Residential Segregation by Income

Opulence gone awry

Yesterday, my wife and I went for a drive.  It was a relatively short drive, just a few miles, but  it was as if we drove into another dimension.  Just a few miles north of where we live in north Dallas is Plano and, a bit further, Frisco.  Both communities have experienced exponential growth during the last several years, changing from sleepy bedroom communities into massive housing developments for people who have enormous income levels.

As we drove past mile after mile of gigantic homes decked out in all the latest and greatest designer materials (e.g., stone facades, slate roofs, massive cedar timbers, etc.), I noted that it must take access to vast wealth to live there.  I said it must be like Stepford living.  Here are people who live in perfectly groomed houses, people who have perfectly groomed children who play hockey on perfectly groomed horses on perfectly manicured fields.  Even the pockets of retail among the vast stretches of million-dollar homes looked too perfect and too clean.  “Where is the reality here,” I asked?

Then, this morning, I came across a fascinating piece on our local PBS station’s website that deals with residential segregation by income.  My dislike of, and discomfort with, these high-income ghettos may be explained by the article.

About John Swinburn

"Love not what you are but what you may become."― Miguel de Cervantes
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6 Responses to Residential Segregation by Income

  1. The aspect of this over-the-top consumption that drives me crazy, Bev, is the fact that it’s all so utterly unnecessary and it builds wall around economic classes. We have always avoided the “buy as much house as you can afford,” advice, choosing instead to be comfortable and set aside money for our future. In addition, we contribute some of the money we could have spent on opulence to organizations that try to help people who need a hand up.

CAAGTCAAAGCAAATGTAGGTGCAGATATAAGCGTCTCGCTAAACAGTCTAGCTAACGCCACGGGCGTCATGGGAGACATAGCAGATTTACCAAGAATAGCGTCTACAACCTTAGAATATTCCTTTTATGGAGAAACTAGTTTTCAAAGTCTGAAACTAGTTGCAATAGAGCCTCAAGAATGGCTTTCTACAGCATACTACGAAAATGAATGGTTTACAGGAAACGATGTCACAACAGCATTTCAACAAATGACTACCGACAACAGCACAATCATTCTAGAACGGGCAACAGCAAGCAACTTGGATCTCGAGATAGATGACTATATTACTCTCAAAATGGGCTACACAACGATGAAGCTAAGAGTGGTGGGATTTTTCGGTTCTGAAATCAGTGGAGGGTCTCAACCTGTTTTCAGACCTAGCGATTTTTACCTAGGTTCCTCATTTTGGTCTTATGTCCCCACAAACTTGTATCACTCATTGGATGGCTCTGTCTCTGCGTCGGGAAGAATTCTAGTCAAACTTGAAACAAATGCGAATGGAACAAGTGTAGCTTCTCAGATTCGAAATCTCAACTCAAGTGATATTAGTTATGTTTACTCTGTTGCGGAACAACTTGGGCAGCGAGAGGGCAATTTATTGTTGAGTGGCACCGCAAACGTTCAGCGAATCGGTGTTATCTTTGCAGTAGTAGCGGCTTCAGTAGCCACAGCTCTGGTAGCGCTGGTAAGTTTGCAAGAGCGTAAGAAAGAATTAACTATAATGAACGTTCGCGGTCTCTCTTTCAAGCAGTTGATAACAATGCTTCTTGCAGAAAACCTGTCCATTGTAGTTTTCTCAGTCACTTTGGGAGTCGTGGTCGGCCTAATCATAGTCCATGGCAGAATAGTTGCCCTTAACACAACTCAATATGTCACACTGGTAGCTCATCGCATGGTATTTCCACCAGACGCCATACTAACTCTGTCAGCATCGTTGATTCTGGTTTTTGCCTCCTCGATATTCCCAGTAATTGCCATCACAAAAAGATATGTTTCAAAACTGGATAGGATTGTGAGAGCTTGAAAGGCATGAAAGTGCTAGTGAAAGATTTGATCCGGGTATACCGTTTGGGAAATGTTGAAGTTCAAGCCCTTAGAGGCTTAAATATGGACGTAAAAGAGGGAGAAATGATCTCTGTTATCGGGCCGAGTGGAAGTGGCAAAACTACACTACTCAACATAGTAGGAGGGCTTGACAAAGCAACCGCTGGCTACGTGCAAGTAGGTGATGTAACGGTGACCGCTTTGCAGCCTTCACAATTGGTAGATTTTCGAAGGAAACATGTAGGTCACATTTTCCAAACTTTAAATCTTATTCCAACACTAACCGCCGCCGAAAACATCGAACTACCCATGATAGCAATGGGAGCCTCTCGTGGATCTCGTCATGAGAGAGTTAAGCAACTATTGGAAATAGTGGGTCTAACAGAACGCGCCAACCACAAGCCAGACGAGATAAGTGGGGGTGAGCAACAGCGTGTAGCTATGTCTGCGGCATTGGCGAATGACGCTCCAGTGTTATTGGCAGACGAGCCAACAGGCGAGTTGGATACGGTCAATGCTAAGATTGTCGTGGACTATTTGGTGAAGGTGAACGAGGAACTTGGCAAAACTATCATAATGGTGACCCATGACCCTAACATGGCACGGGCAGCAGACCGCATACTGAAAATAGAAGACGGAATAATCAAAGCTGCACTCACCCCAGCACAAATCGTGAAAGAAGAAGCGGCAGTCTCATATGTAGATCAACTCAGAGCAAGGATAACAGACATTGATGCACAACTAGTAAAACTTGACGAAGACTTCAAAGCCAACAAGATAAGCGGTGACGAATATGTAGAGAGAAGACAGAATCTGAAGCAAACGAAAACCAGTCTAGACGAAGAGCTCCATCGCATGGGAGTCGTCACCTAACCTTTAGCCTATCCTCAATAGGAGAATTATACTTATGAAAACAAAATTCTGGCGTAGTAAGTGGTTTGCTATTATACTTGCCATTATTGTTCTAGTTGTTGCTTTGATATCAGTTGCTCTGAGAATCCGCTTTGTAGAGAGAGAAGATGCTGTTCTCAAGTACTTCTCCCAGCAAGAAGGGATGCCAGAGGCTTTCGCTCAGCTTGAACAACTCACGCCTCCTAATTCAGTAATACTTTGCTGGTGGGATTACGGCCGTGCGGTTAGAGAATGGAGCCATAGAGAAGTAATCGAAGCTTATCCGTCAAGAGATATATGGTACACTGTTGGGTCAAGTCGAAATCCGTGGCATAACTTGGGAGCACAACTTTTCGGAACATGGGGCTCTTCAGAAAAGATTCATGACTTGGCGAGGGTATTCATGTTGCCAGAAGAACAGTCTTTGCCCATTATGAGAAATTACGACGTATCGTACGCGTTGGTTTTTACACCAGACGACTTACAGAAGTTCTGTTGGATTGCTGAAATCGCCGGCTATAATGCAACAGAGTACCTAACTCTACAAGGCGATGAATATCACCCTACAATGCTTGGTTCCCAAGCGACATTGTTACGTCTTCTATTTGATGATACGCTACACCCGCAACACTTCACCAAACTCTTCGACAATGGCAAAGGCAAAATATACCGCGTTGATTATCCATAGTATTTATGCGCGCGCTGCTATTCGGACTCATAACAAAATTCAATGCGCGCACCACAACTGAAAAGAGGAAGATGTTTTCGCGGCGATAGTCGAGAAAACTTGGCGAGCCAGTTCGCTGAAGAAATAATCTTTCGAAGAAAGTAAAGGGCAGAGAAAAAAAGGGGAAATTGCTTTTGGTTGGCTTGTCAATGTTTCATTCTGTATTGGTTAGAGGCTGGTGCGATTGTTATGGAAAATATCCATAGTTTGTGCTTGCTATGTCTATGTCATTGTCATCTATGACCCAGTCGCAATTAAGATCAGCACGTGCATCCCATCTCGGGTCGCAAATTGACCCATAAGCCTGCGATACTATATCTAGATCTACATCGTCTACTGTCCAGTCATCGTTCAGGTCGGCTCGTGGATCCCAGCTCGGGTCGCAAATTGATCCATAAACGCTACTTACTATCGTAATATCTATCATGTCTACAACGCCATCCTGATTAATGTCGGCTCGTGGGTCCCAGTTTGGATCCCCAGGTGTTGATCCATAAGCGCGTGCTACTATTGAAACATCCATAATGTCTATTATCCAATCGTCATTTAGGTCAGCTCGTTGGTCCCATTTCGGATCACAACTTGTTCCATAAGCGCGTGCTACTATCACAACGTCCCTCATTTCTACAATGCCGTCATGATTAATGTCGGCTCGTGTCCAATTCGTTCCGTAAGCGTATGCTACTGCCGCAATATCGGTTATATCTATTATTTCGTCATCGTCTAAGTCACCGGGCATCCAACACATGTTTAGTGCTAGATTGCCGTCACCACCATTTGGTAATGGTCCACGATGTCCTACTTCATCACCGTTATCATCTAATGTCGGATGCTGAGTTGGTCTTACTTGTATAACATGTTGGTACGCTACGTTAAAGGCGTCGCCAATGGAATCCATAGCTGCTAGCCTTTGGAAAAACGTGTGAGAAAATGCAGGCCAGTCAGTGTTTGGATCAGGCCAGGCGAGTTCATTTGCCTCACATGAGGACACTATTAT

2. bev says:

    Those kinds of neighbourhoods exist up around the large cities in Canada too. A few such subdivisions were built on land near our farm. We always regarded these places as ridiculous as many were owned by childless couples who paid gardeners to maintain the grounds, owned all the toys like windsurfing boards, skis, sports cars, etc.. but seemed to never use this stuff or even sit in their gardens. I’ve been in several of these places and the kitchens were immense and equipped like restaurants and yet most of the people I knew rarely cooked other than to heat up take-out in the microwave. It seems to be all for the purpose of display. All in all, pretty damned weird. But then, most people would find my lifestyle (extremely minimalist) pretty weird in a different way.

  3. Veeray, it’s certainly possible that my opinion might be shaped by jealousy, but I seriously doubt it. I have the same seeds of greed waiting to sprout in me as most people are apt to have. Yet I find the monstrous displays of conspicuous consumption represented in these homes just as ugly and ridiculous. There is a difference, I think, between fantasy and fact, especially when the difference is so grotesque.

  4. veeeray says:

    Could it be that your opinion could and would differ if that was your house? Many look down on things they have not been able to provide for themselves. Just a thought.

  5. I like the idea, Robin! I’d like mine rare, please.

  6. robin andrea says:

    I remember when I lived in a college town I saw a very common graffiti: EAT THE RICH.

    I always laughed it off as the rantings of newly-awakened college kids to the reality of class stratification. Now, I’m beginning to see it as a reasonable idea!

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